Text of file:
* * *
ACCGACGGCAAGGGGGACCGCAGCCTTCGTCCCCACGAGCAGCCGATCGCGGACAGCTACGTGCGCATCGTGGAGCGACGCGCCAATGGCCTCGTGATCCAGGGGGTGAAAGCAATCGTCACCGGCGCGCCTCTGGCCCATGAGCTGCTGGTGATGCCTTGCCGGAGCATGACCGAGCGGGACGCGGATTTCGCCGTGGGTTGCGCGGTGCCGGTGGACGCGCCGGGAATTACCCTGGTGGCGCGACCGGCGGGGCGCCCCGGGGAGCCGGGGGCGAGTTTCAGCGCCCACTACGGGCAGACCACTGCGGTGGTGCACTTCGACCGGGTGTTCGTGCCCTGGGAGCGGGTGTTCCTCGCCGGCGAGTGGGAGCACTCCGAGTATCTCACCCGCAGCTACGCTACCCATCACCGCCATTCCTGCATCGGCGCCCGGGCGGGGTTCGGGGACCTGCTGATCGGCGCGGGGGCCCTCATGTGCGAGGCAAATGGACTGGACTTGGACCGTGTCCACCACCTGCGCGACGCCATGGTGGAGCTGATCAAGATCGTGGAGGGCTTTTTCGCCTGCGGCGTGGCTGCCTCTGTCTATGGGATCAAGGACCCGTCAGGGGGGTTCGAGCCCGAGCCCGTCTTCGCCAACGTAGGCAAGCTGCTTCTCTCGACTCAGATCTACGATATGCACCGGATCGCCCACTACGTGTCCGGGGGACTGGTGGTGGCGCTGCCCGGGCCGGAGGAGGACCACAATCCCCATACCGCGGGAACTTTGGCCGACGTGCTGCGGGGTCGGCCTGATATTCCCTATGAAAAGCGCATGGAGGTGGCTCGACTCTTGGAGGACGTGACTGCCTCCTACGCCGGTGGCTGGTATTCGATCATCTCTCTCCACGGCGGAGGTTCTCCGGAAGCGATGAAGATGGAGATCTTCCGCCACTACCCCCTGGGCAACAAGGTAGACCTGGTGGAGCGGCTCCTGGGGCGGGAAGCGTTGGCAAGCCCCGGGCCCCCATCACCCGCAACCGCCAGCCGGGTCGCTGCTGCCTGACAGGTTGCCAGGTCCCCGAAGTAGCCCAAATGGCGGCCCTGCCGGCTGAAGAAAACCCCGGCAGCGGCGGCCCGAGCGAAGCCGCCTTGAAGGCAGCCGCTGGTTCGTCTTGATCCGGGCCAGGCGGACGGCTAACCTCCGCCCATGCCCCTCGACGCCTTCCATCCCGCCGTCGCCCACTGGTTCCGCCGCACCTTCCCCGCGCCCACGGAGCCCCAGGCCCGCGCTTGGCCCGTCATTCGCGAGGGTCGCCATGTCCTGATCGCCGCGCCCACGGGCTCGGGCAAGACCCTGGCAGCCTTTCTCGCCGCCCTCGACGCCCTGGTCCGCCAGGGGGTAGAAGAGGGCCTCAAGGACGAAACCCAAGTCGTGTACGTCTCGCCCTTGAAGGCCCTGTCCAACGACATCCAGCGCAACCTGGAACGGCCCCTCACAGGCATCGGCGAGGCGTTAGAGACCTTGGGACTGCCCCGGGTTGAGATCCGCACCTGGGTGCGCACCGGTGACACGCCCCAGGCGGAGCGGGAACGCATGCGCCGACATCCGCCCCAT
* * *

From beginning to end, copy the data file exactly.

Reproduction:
ACCGACGGCAAGGGGGACCGCAGCCTTCGTCCCCACGAGCAGCCGATCGCGGACAGCTACGTGCGCATCGTGGAGCGACGCGCCAATGGCCTCGTGATCCAGGGGGTGAAAGCAATCGTCACCGGCGCGCCTCTGGCCCATGAGCTGCTGGTGATGCCTTGCCGGAGCATGACCGAGCGGGACGCGGATTTCGCCGTGGGTTGCGCGGTGCCGGTGGACGCGCCGGGAATTACCCTGGTGGCGCGACCGGCGGGGCGCCCCGGGGAGCCGGGGGCGAGTTTCAGCGCCCACTACGGGCAGACCACTGCGGTGGTGCACTTCGACCGGGTGTTCGTGCCCTGGGAGCGGGTGTTCCTCGCCGGCGAGTGGGAGCACTCCGAGTATCTCACCCGCAGCTACGCTACCCATCACCGCCATTCCTGCATCGGCGCCCGGGCGGGGTTCGGGGACCTGCTGATCGGCGCGGGGGCCCTCATGTGCGAGGCAAATGGACTGGACTTGGACCGTGTCCACCACCTGCGCGACGCCATGGTGGAGCTGATCAAGATCGTGGAGGGCTTTTTCGCCTGCGGCGTGGCTGCCTCTGTCTATGGGATCAAGGACCCGTCAGGGGGGTTCGAGCCCGAGCCCGTCTTCGCCAACGTAGGCAAGCTGCTTCTCTCGACTCAGATCTACGATATGCACCGGATCGCCCACTACGTGTCCGGGGGACTGGTGGTGGCGCTGCCCGGGCCGGAGGAGGACCACAATCCCCATACCGCGGGAACTTTGGCCGACGTGCTGCGGGGTCGGCCTGATATTCCCTATGAAAAGCGCATGGAGGTGGCTCGACTCTTGGAGGACGTGACTGCCTCCTACGCCGGTGGCTGGTATTCGATCATCTCTCTCCACGGCGGAGGTTCTCCGGAAGCGATGAAGATGGAGATCTTCCGCCACTACCCCCTGGGCAACAAGGTAGACCTGGTGGAGCGGCTCCTGGGGCGGGAAGCGTTGGCAAGCCCCGGGCCCCCATCACCCGCAACCGCCAGCCGGGTCGCTGCTGCCTGACAGGTTGCCAGGTCCCCGAAGTAGCCCAAATGGCGGCCCTGCCGGCTGAAGAAAACCCCGGCAGCGGCGGCCCGAGCGAAGCCGCCTTGAAGGCAGCCGCTGGTTCGTCTTGATCCGGGCCAGGCGGACGGCTAACCTCCGCCCATGCCCCTCGACGCCTTCCATCCCGCCGTCGCCCACTGGTTCCGCCGCACCTTCCCCGCGCCCACGGAGCCCCAGGCCCGCGCTTGGCCCGTCATTCGCGAGGGTCGCCATGTCCTGATCGCCGCGCCCACGGGCTCGGGCAAGACCCTGGCAGCCTTTCTCGCCGCCCTCGACGCCCTGGTCCGCCAGGGGGTAGAAGAGGGCCTCAAGGACGAAACCCAAGTCGTGTACGTCTCGCCCTTGAAGGCCCTGTCCAACGACATCCAGCGCAACCTGGAACGGCCCCTCACAGGCATCGGCGAGGCGTTAGAGACCTTGGGACTGCCCCGGGTTGAGATCCGCACCTGGGTGCGCACCGGTGACACGCCCCAGGCGGAGCGGGAACGCATGCGCCGACATCCGCCCCAT